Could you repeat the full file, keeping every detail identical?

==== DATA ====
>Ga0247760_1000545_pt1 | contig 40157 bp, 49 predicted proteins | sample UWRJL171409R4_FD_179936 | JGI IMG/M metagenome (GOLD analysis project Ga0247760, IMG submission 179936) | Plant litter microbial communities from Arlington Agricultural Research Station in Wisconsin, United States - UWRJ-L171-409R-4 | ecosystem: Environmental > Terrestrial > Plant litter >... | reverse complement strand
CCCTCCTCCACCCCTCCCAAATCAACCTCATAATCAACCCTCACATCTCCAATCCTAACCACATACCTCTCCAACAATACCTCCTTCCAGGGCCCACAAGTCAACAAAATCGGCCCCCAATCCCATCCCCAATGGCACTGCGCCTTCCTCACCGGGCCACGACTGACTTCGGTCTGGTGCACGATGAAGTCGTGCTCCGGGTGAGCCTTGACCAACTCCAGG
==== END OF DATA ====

>Ga0247760_1000545_pt1 | contig 40157 bp, 49 predicted proteins | sample UWRJL171409R4_FD_179936 | JGI IMG/M metagenome (GOLD analysis project Ga0247760, IMG submission 179936) | Plant litter microbial communities from Arlington Agricultural Research Station in Wisconsin, United States - UWRJ-L171-409R-4 | ecosystem: Environmental > Terrestrial > Plant litter >... | reverse complement strand
CCCTCCTCCACCCCTCCCAAATCAACCTCATAATCAACCCTCACATCTCCAATCCTAACCACATACCTCTCCAACAATACCTCCTTCCAGGGCCCACAAGTCAACAAAATCGGCCCCCAATCCCATCCCCAATGGCACTGCGCCTTCCTCACCGGGCCACGACTGACTTCGGTCTGGTGCACGATGAAGTCGTGCTCCGGGTGAGCCTTGACCAACTCCAGG